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Buying a Home in the Summer

Kathleen Mizia June 20, 2017

Buying a Home in the SummerIn you’re in the market for a new home, you’ve probably heard that spring and summer are the best times to buy. That’s when you’ll find the largest inventory of homes for sale. On the flip side, you’ll also have more competition from other motivated buyers. If you’re gearing up for your summer home search, here’s what you should know.

Know what you’re looking for

Have you thought long and hard about what you really need in a house, versus what you want? Now is the time to make a list and really consider what is a deal breaker – and what isn’t. Do you really need a pool, or is that something you can add down the line? There are probably things you need more than that dream pool. Be sure you know what they are.

Be ready to act

Once you’ve compiled your must have list, it’s time to get preapproved for a mortgage. Spring and summer are the busiest times of year in the housing market, and you’ll have lots of competition. You don’t want to find your dream home only to have someone else snatch it up because you weren’t preapproved. A preapproval letter submitted with your offer will demonstrate to sellers that you are serious and motivated. They will be more likely to accept your offer over someone who hasn’t yet taken that step. The bottom line is – when you begin your home shopping in earnest, be ready to make a move as soon as you find the house you like.

Look at older listings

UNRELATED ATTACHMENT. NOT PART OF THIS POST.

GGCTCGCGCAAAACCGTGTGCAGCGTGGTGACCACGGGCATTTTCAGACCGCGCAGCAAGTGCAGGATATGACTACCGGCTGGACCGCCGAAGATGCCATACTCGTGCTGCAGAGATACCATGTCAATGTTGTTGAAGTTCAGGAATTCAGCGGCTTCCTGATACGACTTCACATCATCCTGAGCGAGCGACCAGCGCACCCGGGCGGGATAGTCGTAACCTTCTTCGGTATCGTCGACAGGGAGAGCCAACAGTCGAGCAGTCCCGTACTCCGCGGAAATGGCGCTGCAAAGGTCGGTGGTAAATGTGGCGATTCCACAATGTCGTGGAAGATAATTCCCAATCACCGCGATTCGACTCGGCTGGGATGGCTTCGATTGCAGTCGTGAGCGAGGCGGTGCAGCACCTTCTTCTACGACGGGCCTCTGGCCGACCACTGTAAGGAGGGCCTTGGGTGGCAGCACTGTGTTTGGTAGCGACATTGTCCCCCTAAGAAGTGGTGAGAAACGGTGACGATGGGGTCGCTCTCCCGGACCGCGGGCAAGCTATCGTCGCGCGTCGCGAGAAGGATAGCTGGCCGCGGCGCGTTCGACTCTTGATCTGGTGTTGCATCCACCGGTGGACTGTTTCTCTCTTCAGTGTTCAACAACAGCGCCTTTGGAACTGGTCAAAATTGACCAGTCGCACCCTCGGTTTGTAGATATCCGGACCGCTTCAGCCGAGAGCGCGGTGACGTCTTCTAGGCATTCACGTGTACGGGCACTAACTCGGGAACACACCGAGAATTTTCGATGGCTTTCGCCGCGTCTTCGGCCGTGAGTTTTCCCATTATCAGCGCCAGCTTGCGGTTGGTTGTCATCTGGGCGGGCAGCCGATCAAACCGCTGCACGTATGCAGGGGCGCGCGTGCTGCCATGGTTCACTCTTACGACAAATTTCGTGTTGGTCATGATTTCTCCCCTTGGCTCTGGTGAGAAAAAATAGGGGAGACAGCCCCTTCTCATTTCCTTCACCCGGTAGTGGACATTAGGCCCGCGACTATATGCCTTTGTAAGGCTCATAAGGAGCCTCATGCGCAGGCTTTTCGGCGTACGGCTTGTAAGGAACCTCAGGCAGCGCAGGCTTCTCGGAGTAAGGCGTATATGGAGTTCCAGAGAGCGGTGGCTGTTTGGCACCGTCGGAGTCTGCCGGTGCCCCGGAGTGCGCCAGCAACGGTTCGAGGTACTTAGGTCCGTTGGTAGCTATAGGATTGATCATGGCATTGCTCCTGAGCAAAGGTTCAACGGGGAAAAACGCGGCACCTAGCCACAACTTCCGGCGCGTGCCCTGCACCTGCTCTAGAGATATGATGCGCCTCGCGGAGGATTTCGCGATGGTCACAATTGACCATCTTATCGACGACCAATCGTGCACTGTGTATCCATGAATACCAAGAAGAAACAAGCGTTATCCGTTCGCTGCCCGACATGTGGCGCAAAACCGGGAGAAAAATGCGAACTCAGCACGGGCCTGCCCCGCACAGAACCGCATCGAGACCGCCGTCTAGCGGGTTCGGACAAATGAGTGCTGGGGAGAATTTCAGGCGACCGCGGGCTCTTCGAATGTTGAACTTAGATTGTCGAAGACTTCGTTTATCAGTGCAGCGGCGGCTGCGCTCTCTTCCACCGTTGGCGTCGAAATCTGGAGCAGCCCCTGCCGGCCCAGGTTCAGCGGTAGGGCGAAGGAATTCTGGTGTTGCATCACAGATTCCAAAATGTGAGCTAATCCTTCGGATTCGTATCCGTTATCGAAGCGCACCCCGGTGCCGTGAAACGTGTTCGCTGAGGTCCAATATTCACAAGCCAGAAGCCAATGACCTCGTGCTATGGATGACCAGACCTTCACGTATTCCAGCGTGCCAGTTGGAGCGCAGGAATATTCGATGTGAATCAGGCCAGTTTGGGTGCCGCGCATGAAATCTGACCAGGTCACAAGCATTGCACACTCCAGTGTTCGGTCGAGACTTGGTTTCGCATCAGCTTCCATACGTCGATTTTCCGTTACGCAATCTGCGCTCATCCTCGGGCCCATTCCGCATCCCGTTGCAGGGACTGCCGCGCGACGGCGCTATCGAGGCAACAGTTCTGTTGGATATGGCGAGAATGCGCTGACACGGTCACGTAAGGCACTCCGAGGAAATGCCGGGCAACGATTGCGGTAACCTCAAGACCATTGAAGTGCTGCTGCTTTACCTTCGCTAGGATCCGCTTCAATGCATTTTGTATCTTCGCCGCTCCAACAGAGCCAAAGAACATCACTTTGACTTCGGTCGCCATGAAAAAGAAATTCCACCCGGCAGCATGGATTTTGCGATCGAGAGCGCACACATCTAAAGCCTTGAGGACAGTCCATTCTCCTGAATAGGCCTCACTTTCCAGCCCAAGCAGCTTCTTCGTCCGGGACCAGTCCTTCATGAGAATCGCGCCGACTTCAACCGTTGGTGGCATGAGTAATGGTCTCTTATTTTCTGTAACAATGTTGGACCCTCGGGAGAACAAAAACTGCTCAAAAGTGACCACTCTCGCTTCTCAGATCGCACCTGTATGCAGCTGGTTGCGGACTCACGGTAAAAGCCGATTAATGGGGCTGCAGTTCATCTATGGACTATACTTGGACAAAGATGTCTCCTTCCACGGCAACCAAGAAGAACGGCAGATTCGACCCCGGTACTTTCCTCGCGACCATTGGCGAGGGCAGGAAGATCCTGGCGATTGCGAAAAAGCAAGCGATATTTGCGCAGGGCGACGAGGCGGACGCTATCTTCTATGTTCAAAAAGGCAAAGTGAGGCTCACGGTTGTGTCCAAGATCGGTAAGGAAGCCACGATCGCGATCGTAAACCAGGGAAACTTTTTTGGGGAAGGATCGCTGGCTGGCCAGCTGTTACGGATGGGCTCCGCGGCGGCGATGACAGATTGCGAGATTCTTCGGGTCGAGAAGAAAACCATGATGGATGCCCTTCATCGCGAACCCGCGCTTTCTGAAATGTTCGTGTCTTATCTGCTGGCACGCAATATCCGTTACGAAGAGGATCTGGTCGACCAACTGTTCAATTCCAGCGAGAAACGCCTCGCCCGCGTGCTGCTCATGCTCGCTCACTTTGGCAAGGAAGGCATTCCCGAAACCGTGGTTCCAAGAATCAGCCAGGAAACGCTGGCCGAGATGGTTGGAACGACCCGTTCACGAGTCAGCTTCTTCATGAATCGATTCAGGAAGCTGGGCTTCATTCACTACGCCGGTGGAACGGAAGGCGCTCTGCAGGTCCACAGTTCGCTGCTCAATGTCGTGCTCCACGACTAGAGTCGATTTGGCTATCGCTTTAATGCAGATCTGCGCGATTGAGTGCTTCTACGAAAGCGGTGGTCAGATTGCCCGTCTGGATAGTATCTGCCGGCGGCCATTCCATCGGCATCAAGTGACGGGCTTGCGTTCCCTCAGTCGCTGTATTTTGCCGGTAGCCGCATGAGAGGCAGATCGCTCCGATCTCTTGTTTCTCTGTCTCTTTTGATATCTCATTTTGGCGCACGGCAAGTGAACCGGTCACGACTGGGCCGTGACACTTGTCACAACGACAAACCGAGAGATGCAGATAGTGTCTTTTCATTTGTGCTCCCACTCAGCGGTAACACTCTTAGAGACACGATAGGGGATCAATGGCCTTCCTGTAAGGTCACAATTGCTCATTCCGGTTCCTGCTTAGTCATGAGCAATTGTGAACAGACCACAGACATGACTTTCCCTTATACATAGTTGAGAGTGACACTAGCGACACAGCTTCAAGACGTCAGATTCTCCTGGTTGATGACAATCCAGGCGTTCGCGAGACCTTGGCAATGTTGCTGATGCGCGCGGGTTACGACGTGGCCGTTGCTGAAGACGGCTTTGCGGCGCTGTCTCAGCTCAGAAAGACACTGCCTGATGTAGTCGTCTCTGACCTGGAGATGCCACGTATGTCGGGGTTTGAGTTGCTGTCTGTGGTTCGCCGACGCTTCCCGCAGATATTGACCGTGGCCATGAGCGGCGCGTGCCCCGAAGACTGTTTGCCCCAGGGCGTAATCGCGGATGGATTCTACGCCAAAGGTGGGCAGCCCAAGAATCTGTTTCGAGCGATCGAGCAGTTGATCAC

Spring is the peak of the market, and summer is when it starts to slow down again. For families that want to move midsummer, they’ve already made their offers on homes before Memorial Day in order to be settled for the coming school year. If you’re looking for a home, pay special attention to those houses that failed to sell before Memorial Day. If a house has been sitting on the market for more than 50 days, the seller may be more motivated and you could score a good deal. They may be willing to come down on price or cover the closing costs so you can make a bigger down payment.

Check out the neighborhood

Summer is the best time to get a good picture of what a neighborhood’s character is like. The homes and yards will look their best and people will be out enjoying the weather. You’ll see how active the neighborhood is and what kinds of opportunities there are for kids. You may even be able to stop and chat with a neighbor or two walking their dog or riding bikes with their families.

Aim to move mid-month

Finally, moving companies tend to charge more based on demand. Knowing this, try to avoid moving at the beginning or end of the month during the summer, as you’ll be charged a premium. If you can, arrange for your move to take place in the middle of the month. You’re more likely to have more flexibility with your moving schedule, and you may score a discount or two.

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